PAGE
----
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Dictionary of Wisconsin History

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Search Results for: Keyword: 'payne'

Term: Wight, William Ward 1849 - 1931

Definition:

lawyer, author, civic leader, b. Troy, N.Y. He graduated from Williams College (B.A., 1869) and Union College, Schenectady, N.Y. (LL.B., 1873). In 1875 he moved to Milwaukee, where he set up a law practice in which he was active during most of his life. In Milwaukee, Wight soon became active in civic affairs, and in 1877 was instrumental in persuading the Milwaukee Young Men's Association to give its library of 10,000 volumes to the city as a nucleus for a public library. He was instrumental in founding the Milwaukee Law Library Association, and served as its librarian; he was also a founder of the Civil Service Reform Association, which later became the non-partisan board of fire and police commissioners. Wight was for many years a trustee of Milwaukee College (Milwaukee- Downer). An ardent amateur historian, Wight was active in the State Historical Society of Wisconsin, serving as vice-president (1896-1904), president (1904-1910), and curator (1897-1931). He was the author of a biography of Henry Clay Payne, published in 1907, as well as several other historical works. J. R. Berryman, ed., Bench and Bar of Wis. (2 vols., Chicago, 1898); J. G. Gregory, Hist. of Milwaukee (4 vols., Chicago, 1931); Milwaukee Journal, Jan. 3, 1931.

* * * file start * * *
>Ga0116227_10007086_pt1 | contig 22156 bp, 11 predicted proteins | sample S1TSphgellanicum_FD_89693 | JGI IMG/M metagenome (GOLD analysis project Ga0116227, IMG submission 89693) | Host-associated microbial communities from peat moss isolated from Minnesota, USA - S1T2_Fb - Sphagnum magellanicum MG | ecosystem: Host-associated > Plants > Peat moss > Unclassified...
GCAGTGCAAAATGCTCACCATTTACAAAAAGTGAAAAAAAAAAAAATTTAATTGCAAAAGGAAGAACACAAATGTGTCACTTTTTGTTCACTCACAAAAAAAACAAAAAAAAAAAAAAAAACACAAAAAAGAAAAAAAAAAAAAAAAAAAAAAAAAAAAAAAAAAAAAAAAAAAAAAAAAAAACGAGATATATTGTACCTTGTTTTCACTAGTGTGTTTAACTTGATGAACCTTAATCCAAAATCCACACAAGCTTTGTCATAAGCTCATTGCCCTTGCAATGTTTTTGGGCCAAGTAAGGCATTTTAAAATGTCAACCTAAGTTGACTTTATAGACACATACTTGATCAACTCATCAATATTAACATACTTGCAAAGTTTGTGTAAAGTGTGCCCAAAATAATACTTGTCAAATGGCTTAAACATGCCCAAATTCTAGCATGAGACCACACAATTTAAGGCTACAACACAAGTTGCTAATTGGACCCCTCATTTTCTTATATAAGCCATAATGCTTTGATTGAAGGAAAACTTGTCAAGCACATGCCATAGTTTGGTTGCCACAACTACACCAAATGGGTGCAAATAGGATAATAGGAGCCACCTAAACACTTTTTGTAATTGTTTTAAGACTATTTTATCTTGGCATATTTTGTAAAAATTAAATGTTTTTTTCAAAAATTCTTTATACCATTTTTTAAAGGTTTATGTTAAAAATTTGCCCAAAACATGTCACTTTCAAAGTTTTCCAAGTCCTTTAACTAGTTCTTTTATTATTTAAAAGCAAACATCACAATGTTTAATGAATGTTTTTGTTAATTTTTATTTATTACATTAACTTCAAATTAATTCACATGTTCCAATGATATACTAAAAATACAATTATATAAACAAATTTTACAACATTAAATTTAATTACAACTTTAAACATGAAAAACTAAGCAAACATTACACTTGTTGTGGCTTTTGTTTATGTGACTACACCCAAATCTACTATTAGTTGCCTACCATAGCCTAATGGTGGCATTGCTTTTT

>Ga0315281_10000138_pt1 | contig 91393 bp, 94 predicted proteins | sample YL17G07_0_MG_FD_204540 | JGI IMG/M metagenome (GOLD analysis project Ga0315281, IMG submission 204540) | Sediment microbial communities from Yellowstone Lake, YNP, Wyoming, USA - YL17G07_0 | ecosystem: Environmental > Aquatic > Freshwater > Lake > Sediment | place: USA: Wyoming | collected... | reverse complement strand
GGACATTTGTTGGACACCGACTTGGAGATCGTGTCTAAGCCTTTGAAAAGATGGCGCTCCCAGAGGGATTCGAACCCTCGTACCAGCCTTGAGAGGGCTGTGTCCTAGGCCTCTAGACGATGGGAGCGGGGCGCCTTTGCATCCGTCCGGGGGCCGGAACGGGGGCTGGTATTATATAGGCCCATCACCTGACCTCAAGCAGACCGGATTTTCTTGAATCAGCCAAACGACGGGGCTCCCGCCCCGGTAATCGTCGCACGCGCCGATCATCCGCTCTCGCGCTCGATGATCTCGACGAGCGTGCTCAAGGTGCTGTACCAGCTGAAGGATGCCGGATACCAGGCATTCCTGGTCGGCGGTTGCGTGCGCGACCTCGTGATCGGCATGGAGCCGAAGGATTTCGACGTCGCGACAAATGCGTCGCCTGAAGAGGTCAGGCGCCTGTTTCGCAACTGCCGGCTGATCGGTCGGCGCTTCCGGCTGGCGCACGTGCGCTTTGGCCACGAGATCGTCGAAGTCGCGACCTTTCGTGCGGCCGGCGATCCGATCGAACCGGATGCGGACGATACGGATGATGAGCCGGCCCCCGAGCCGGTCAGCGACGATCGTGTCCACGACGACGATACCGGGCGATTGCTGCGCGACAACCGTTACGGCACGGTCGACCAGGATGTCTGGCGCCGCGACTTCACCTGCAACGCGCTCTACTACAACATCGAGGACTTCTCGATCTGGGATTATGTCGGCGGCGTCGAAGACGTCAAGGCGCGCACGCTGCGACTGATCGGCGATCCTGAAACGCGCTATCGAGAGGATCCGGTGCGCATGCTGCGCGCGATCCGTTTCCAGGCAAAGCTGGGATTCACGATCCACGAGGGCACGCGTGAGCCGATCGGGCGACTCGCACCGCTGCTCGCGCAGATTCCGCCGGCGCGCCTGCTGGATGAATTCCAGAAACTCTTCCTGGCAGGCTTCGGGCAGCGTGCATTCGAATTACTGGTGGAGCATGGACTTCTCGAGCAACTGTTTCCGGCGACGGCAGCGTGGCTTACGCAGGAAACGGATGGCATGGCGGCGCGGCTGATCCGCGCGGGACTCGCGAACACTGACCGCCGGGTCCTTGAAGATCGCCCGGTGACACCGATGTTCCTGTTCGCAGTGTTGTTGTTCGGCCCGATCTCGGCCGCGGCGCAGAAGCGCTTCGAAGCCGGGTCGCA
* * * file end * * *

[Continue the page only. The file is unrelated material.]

The Wisconsin Historical Society has manuscripts related to this topic. See the catalog description of the William Ward Wight Papers for details.

[Source: Dictionary of Wisconsin biography]
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